The good news about asking the difference between a lunge and a split squat is this -- the question indicates your growing awareness nuances within the wonderful world of strength training. The answer will help you understand the fine points that go into the development of strength workouts by personal trainers. Both of these exercises work the lower body and burn the legs, such that they can be sufficiently challenging for new Nesties even before you get around to adding free weights.
The lunge and the split squat look superficially similar. The plain-vanilla version of both exercises involves lowering yourself until your front leg is bent at around 90 degrees in a kneeling position and your back leg is also bent behind you, so the knee almost touches the floor. The difference is this: For the split squat, you position your feet far apart, and squat down with your feet remaining in their original stance. With the lunge, you stand with your feet shoulder-width apart, and lunge forward with first one foot and then the other.
Lunge Benefits and Variations
The front lunge targets your glutes primarily, followed by your quads, adductors (inner thighs) and calf muscles. As a body-weight exercise, you can perform reverse, side and walking lunges as well as the basic front lunge. Reverse lunges, where you step one leg behind you, recruit the hip flexors especially, notes personal trainer Irene Lewis-McCormick in “A Woman’s Guide to Muscle and Strength.” For more challenge, add dumbbells, barbells or kettlebells to any of these moves. The lunge is more intense than split squats, according to the online fitness site ExRx.net.
Split Squat Benefits and Variations
You work the same muscles in the split squat, but with a different emphasis. The quads become primary here, while the glutes become secondary. As with the lunge, you can add your favorite free weights -- dumbbells, barbells or kettlebells. Variations include the single-leg split squat, performed facing away from a workout bench, with one leg extended back so the top of your shoe rests on it. You can hold the back of a chair if your balance seems wobbly at first. As your balance improves, you can add free weights to the single-leg split squat. To make the split squat plyometric, perform the split squat jump -- assuming a split stance, jumping explosively in the air, and switching your forward and back legs on landing. This medium-intensity exercise works your hip flexors, as well as knees and ankle flexibility.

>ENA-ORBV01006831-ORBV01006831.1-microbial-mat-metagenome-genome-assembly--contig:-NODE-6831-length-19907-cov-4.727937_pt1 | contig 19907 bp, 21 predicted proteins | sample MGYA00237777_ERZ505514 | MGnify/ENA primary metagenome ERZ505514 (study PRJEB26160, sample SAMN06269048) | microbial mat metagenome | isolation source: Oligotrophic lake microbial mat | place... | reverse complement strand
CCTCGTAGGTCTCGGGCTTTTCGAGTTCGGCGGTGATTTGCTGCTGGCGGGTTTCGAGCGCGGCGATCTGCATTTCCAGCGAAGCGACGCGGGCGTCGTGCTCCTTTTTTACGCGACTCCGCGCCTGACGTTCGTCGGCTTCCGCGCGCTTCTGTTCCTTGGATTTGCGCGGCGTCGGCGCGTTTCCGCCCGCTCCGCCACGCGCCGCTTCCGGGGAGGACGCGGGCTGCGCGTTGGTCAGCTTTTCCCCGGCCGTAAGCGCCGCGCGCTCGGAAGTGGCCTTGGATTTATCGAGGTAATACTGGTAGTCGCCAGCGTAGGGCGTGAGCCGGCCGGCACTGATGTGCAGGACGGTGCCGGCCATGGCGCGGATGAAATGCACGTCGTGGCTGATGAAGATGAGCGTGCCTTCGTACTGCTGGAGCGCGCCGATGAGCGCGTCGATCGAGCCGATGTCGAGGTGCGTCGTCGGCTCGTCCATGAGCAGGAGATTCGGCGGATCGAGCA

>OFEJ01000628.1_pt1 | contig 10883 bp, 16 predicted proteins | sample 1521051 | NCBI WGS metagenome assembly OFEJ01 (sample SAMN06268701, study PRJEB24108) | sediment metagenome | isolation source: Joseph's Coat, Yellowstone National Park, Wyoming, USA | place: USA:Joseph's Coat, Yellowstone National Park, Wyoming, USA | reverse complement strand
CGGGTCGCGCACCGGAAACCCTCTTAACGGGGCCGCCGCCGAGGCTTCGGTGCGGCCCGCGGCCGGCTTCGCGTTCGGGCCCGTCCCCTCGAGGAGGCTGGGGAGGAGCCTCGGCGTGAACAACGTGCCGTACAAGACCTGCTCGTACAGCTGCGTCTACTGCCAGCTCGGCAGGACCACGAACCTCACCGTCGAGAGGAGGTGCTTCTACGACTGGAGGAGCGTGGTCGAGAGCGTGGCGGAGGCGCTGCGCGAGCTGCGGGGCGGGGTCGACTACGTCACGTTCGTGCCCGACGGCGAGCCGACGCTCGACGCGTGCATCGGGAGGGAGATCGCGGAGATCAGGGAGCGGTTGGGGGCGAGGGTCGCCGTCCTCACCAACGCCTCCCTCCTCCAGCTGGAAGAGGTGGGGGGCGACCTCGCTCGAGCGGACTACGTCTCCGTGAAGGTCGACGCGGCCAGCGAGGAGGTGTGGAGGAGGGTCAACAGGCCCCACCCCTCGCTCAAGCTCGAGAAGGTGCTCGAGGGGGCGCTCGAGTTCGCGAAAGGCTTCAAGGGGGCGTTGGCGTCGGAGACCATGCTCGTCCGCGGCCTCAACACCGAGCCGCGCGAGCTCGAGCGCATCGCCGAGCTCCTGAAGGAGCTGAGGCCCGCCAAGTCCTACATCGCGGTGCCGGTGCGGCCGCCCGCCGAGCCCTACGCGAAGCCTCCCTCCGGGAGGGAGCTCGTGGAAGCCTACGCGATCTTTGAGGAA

Olympic athlete trainer Charles Poliquin notes the popularity of both lunges and split squats among women for working the glutes. Whichever one you perform, start with your weaker leg first to address muscle imbalances. Proper form will also recruit your quads, adductors and calves as planned. For split squats, when you add weight, for safety’s sake keep your trunk erect. And if you progress to heavy barbells, you may want to move inside a power cage and set the safety pins appropriately to catch the barbell, Poliquin advises.
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